Regional Reviews: Cincinnati
Also see Scott's review of Whisper House
Back for its third visit to Cincinnati is the musical The Book of Mormon, which has been described as vulgar, obscene, and even blasphemous. While it's not difficult to see why some feel that way, it's also one of the best musicals currently playing on Broadway. The touring production boasts a strong cast, and the extremely witty, tuneful, and, yes, offensively funny show continues to generate lots of laughs from audiences.
The Book of Mormon (the musical, that is) tells of two young Mormon missionaries, Elder Price, an eager, charismatic go-getter, and Elder Cunningham, a social misfit and compulsive liar, as they are sent to a small village in Uganda. The pair try to share their faith with the locals, who are rightfully more concerned with surviving the war, abject poverty, famine, and disease that plague their daily lives.
The book, music, and lyrics are by Trey Parker and Matt Stone, the creators of the "South Park" animated series, and Robert Lopez, one of the co-creators of Avenue Q and Frozen. As one might expect, the story and lyrics are full of very funny humor, wry wit, social commentary, and likeable characters, while also using coarse language and crude humor. However, it's the presentation of the characters' take on faith and God that is most likely to offend. Without spoiling some of the comedy, one of the songs early on in the musical is likely to be highly offensive to most people of religious faith, though it does make sense in the context of the show. The show does parody the Mormon religion specifically, but it does so lovingly, mostly letting the specifics of the faith itself create the humor. In one of the subtler comedic moments, Elder Cunningham, while sharing the Mormon teaching, is chastised for adding made up stuff to the holy scripture. This is a common complaint that mainstream Christians feel is highly applicable to the Mormon faith in general. Still, the show has a good heart, and is ultimately about the importance of having faith, any faith, and the hope that comes with it. From a theatrical perspective, the book is solidly written, with steady doses of humor and plot twists and turns, though the inclusion of a dream sequence in hell (a topic the "South Park" authors visit frequency in the cartoon) seems unnecessary and weaker in quality.
The songs are generally upbeat, tuneful, and well-crafted. "Hello" is a perfect opening song, and numbers including "Two by Two," "You and Me (but Mostly Me)," "Turn It Off," and "I Believe" are extremely clever and musically memorable. They lampoon the overly optimistic outlook of the Mormons while also celebrating them in song. Although the songs present certain faith themes in potentially irreverent fashion, they do so without any hint of mean-spiritedness. Several Broadway musicals, including Wicked, The Lion King, Little Shop of Horrors, and The Sound of Music, are also spoofed or parodied delightfully. The book and score won Tony Awards, two of the nine the show won in 2011, including Best Musical.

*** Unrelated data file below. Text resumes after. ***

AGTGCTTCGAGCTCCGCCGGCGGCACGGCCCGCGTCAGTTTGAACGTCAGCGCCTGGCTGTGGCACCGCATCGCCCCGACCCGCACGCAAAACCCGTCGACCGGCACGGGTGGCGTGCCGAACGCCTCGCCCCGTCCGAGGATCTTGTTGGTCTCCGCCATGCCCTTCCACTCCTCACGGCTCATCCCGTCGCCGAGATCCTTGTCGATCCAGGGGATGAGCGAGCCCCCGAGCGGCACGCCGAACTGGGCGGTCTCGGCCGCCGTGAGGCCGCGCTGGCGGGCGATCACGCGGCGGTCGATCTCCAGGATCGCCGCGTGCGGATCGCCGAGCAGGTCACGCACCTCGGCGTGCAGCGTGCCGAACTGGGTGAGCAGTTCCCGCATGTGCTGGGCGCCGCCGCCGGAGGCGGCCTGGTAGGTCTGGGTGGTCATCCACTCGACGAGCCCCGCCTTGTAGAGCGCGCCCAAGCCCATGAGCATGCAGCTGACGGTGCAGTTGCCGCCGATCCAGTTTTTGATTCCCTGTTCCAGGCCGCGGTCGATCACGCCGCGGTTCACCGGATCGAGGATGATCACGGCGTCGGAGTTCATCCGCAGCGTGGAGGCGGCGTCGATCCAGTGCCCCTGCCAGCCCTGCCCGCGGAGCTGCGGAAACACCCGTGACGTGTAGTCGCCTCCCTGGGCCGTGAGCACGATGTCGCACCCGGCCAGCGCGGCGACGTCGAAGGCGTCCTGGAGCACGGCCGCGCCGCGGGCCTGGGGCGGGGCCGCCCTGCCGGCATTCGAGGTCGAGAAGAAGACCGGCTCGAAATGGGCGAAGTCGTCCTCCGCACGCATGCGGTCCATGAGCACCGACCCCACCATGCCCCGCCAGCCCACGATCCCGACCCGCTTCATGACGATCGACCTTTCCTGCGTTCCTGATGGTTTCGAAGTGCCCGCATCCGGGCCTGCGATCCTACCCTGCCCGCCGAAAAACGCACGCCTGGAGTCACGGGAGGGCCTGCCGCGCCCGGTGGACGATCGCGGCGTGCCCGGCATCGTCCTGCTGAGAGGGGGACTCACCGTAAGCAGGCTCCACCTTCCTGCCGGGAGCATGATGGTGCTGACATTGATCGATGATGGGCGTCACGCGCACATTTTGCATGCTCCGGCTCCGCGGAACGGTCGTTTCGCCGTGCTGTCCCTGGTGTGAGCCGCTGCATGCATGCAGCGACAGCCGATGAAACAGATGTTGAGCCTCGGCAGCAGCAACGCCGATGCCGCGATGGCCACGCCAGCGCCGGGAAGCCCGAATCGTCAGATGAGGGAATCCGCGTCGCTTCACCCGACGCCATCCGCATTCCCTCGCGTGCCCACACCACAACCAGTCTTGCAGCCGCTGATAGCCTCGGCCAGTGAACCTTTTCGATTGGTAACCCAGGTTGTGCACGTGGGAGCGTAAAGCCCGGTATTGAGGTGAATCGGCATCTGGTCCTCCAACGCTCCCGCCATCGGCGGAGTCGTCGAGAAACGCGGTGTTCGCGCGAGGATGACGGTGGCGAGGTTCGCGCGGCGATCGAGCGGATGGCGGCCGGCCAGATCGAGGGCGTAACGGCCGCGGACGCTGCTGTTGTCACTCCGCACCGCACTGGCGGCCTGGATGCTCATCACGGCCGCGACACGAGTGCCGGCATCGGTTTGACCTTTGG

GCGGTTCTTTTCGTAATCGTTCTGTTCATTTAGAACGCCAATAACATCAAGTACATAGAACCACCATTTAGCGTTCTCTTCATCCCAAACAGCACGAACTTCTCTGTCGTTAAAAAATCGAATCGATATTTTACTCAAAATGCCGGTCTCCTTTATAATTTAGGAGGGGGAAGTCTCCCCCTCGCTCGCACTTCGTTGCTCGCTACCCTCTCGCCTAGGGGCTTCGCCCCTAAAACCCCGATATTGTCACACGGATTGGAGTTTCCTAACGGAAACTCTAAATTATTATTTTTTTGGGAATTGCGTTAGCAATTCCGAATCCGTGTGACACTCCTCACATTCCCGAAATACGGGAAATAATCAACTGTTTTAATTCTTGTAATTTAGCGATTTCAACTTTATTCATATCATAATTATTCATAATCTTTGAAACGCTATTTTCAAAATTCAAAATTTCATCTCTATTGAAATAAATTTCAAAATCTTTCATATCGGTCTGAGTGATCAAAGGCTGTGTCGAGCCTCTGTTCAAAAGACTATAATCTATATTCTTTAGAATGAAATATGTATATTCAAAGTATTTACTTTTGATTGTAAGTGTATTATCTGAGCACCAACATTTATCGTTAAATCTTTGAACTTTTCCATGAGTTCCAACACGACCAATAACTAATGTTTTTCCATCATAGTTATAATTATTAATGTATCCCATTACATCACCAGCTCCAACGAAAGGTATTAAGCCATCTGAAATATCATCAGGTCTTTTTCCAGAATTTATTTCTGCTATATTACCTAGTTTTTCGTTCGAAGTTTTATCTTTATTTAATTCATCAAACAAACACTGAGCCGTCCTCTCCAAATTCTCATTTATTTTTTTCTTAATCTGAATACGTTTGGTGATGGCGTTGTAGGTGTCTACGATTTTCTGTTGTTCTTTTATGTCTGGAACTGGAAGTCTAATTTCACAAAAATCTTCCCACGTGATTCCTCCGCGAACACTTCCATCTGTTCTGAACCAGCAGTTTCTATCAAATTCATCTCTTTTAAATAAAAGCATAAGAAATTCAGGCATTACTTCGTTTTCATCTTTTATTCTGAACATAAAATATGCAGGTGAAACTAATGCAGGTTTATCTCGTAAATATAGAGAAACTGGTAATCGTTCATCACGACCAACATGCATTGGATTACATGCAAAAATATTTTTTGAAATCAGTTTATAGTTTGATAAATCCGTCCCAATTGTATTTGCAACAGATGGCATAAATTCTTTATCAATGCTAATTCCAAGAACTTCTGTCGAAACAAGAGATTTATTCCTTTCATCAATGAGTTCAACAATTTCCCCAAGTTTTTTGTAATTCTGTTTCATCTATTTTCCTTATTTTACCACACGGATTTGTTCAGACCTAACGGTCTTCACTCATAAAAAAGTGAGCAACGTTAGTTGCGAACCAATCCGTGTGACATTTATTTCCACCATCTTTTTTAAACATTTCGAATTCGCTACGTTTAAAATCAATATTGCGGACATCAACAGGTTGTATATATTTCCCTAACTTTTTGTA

Kevin Clay humorously captures the self-centered and ultra-assured nature of Elder Price, and is a skilled vocalist throughout. As Elder Cunningham, Conner Pierson delightfully embodies the needy, nerdy, and sloppy "follower," mining comedic gold at every turn. He's a fine singer and brings a very funny physicality to the role as well. Kayla Pecchioni, a graduate of Northern Kentucky University, is endearing and puts her vocal talents to great use as Nabulungi. Andy Huntington Jones gets plenty of laughs as the suppressed gay Mormon missionary Elder McKinley. The large ensemble does very well as true triple threats, and Cincinnati native Ron Bohmer excels playing several characters. Jacques C. Smith (Mafala Hatimbi) and Corey Jones (General) are also impressive in supporting roles.
The direction by Casey Nicholaw (Something Rotten!, Aladdin) and Trey Parker is quick paced, cleverly blocked, and has a joyful toneall of which is in sharp contrast to the depressing setting. This stays in line with the satirical nature of the piece. There are also numerous moments of stage craft which are quite humorous and ingenious. Nicholaw's choreography is wonderful, with several moments (especially in the first few songs) mimicking the exuberant moves from "The Brady Bunch" and The Osmonds and their sunny dispositions. There are also several African tribal dances and a fierce tap-dance number. Andrew Graham leads a fine sounding orchestra.
Scott Pask's sets are unique, varied, and serve the show very well, with the African locales being especially noteworthy. The lighting design by Brian MacDevitt includes many inventive effects and benefits the show greatly. The costumes by Ann Roth are setting and character appropriate and frequently imaginative when needed.
Those who are easily offended may want to stay away from The Book of Mormon, but for those with stronger constitutions, it is a very funny and solidly crafted show. The tuneful songs, comedic story, and first-rate performances showcased in this national tour are sure to entertain those who attend.
The Book of Mormon, through August 5, 2018, at the Aronoff Center, 650 Walnut St., Cincinnati OH. Tickets can be ordered by calling 800-294-1816 or at http://www.bookofmormonbroadway.com/tour for more information.